State Attorney General Calls for Stripping N.Y.P.D. Control From Mayor

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One officer in Brooklyn pulled down a protester’s mask and pepper-sprayed him. Another officer shoved a young woman to the ground, knocking her head against the pavement and giving her a concussion. An officer in Manhattan pulled a gun and waved it at protesters after one of his colleagues was hit in the head with an thrown object.

These incidents were described in a lengthy report that the state attorney general released Wednesday after hearings into the Police Department’s handling of recent protests against police brutality and racism in the wake of the death of George Floyd.

Saying the protests had shaken New Yorkers’ belief in the Police Department, the attorney general, Letitia James, recommended that an independent panel — not the mayor — should appoint the police commissioner and oversee the hiring and firing of officers.

“It is impossible to deny that many New Yorkers have lost faith in law enforcement,” Ms. James said during a call with reporters to discuss her findings. “I believe we need to bridge the undeniable divide between police and the public.”

Appointing an independent commission to oversee the city’s police force would be a landmark change for the New York City government. Since the 19th century, the police commissioner has served at the mayor’s pleasure, inextricably linking the political fortunes of City Hall to the Police Department.

To change that arrangement would most likely require actions by the City Council and State Legislature and would face opposition not only from City Hall but from police unions and leaders of the Police Department, an insular institution that historically has been slow to embrace such foundational shifts.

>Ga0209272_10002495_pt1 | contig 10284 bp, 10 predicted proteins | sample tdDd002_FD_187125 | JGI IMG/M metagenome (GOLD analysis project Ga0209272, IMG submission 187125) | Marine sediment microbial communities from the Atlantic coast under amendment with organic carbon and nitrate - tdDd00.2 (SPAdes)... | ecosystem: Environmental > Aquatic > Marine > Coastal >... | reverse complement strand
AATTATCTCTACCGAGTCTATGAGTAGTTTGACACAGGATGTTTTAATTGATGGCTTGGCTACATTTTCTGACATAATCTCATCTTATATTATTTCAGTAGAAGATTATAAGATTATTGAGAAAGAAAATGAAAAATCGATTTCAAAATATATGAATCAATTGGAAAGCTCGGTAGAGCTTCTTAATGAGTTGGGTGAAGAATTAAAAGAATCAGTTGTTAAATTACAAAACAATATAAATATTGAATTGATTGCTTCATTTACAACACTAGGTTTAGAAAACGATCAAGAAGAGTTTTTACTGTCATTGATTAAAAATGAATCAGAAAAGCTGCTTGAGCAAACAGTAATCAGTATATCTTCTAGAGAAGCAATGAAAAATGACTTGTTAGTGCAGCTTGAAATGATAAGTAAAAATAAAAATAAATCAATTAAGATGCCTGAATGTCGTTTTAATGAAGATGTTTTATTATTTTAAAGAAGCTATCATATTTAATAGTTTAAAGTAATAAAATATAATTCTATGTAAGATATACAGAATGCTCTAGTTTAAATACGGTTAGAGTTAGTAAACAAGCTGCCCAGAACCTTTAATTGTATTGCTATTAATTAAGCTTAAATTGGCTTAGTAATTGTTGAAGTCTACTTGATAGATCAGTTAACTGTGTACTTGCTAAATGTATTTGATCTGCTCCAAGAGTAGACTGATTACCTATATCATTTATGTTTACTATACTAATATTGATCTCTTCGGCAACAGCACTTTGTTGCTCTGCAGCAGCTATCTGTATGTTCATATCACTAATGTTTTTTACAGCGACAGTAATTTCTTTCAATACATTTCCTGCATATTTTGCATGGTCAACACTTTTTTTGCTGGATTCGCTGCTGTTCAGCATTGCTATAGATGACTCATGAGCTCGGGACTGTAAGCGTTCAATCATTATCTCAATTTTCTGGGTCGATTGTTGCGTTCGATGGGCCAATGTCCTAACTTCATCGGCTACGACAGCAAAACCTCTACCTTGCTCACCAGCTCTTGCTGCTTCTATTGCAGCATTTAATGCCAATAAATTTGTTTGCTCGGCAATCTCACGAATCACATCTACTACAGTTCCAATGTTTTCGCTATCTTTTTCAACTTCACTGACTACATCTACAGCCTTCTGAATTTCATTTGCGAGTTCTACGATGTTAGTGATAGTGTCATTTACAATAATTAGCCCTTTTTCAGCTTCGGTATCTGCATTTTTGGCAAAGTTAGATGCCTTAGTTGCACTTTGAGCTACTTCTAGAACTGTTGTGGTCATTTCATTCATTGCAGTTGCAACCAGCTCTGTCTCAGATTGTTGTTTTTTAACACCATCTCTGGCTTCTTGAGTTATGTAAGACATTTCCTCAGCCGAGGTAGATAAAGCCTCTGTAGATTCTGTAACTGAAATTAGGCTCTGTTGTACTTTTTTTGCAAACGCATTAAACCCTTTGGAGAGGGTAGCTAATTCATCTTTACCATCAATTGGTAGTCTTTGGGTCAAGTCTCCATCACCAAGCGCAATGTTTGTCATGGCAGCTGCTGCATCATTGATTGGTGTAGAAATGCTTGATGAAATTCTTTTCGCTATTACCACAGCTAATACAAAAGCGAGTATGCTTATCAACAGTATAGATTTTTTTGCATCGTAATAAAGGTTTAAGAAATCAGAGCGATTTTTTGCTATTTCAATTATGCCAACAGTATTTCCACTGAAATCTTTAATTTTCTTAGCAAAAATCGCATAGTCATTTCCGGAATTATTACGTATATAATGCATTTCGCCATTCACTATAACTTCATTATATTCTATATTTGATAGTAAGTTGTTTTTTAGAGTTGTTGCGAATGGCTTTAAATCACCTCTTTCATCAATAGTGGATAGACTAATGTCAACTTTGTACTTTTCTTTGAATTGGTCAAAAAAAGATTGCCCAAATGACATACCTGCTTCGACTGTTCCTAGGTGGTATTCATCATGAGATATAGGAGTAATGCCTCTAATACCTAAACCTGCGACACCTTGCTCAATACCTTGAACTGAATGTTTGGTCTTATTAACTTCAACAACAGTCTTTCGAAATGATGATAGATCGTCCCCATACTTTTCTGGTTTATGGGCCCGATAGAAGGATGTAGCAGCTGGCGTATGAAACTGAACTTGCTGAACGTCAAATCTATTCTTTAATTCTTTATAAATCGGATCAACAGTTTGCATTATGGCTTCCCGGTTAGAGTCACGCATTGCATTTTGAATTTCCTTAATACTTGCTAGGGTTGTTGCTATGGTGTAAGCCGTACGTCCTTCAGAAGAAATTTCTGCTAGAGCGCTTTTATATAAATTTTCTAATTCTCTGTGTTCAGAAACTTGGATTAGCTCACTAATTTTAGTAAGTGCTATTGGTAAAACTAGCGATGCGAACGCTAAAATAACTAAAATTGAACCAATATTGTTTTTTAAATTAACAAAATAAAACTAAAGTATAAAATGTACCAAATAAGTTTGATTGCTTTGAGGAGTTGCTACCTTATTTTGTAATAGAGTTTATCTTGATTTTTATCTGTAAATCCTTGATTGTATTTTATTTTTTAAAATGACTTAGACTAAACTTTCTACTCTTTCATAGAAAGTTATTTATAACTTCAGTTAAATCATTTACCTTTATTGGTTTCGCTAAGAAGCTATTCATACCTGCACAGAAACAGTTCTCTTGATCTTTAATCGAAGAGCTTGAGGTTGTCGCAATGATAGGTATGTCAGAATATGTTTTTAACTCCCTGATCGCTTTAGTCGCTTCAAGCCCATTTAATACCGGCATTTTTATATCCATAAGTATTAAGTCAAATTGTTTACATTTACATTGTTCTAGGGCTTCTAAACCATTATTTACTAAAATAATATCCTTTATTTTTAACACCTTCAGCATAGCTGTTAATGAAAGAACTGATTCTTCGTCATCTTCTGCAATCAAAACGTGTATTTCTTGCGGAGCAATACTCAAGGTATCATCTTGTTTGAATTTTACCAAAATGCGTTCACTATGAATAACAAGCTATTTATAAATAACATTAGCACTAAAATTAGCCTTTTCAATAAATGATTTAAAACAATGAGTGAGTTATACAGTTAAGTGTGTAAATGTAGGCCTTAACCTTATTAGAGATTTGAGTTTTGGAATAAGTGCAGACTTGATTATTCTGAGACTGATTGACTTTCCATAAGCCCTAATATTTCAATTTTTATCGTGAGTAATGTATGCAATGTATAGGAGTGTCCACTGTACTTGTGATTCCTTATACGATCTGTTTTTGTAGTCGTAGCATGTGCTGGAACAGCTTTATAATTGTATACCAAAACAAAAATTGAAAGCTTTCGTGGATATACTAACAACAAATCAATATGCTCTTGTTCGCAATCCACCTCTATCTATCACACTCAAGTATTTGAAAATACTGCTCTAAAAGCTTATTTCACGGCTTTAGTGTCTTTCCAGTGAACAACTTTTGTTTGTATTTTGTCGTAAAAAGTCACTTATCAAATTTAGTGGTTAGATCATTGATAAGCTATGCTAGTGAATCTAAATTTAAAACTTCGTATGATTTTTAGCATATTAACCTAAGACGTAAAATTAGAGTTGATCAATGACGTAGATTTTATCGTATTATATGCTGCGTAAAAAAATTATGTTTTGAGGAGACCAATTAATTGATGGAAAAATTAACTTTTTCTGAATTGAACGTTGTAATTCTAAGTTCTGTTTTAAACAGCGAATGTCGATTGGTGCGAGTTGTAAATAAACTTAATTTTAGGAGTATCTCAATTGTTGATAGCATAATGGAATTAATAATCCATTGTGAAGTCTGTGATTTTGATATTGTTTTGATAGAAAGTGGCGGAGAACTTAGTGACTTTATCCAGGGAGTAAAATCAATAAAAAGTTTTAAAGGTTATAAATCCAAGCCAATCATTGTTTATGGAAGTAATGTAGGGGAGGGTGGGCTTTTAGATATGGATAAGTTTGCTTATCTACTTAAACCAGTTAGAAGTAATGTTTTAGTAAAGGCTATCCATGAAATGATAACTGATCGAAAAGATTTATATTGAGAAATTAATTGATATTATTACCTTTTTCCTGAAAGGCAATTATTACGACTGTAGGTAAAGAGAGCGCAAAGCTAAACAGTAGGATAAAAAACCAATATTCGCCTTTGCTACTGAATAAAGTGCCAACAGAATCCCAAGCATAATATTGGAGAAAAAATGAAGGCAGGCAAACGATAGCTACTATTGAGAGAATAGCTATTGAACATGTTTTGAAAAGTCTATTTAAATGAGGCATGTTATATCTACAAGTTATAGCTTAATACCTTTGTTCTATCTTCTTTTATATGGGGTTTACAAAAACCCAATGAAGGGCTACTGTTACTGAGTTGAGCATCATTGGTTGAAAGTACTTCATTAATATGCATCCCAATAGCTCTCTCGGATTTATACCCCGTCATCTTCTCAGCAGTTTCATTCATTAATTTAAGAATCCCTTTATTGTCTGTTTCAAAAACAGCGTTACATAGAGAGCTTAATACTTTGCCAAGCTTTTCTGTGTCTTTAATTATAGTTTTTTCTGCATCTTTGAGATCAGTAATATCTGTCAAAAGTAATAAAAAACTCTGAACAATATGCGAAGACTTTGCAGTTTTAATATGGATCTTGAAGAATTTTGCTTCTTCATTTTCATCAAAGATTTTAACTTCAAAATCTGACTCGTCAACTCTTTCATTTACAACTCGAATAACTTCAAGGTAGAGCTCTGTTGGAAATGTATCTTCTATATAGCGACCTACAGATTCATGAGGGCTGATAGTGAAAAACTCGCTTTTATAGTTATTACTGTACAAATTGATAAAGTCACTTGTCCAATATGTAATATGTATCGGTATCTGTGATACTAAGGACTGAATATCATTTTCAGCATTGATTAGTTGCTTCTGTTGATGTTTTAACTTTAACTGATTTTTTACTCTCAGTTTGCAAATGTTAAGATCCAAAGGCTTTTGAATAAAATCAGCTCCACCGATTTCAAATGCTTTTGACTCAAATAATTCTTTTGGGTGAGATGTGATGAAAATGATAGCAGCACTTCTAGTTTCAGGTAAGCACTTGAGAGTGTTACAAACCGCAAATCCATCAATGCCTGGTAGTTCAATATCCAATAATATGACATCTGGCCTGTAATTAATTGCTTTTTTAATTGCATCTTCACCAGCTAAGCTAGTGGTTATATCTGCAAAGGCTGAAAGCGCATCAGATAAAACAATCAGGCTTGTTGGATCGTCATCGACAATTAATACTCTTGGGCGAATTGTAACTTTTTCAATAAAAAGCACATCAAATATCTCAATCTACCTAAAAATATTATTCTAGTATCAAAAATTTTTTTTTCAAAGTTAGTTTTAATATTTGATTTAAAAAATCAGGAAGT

The report comes as a political movement to rein in police powers and hold officers accountable for abuse has gained momentum, not just in the city, but across the nation. In New York City, tens of thousands of people have marched in the streets protesting police brutality.

The demonstrations, which have lasted more than six weeks, have led to new state laws outlawing aggressive policing tactics like chokeholds and making police disciplinary records more transparent. Responding to calls from protesters to “defund the police,” the City Council has shifted close to $1 billion from the department’s $6 billion budget.

In May, Gov. Cuomo appointed Ms. James to investigate the interactions between the New York Police Department and the public, after widespread reports that the police had pepper sprayed, attacked and violently arrested peaceful protesters.

Ms. James, a Brooklyn Democrat who took office in January 2019, said her office had received more than 1,300 submissions from people reporting misconduct by the police during its enforcement of the protests.

She said her office was weighing whether to recommend criminal charges against specific officers who were found to have used excessive force. So far one officer has been charged with assault after a video emerged of him shoving a young woman to the ground during a protest.

Investigators with Ms. James’s office found that more than 2,000 people were arrested during the first week of protests in the city, from May 28 to June 7. Many were arrested after 8 p.m., she said, in the days after Mayor Bill de Blasio imposed a curfew, “suggesting the curfew was a significant driver of arrests.”

Of those arrested, Black and Latino protesters were more likely to be charged with a felony than white protesters, the report said.

Author: ApnayOnline is an oline news portal which aims to provide latest trendy news around the Asia

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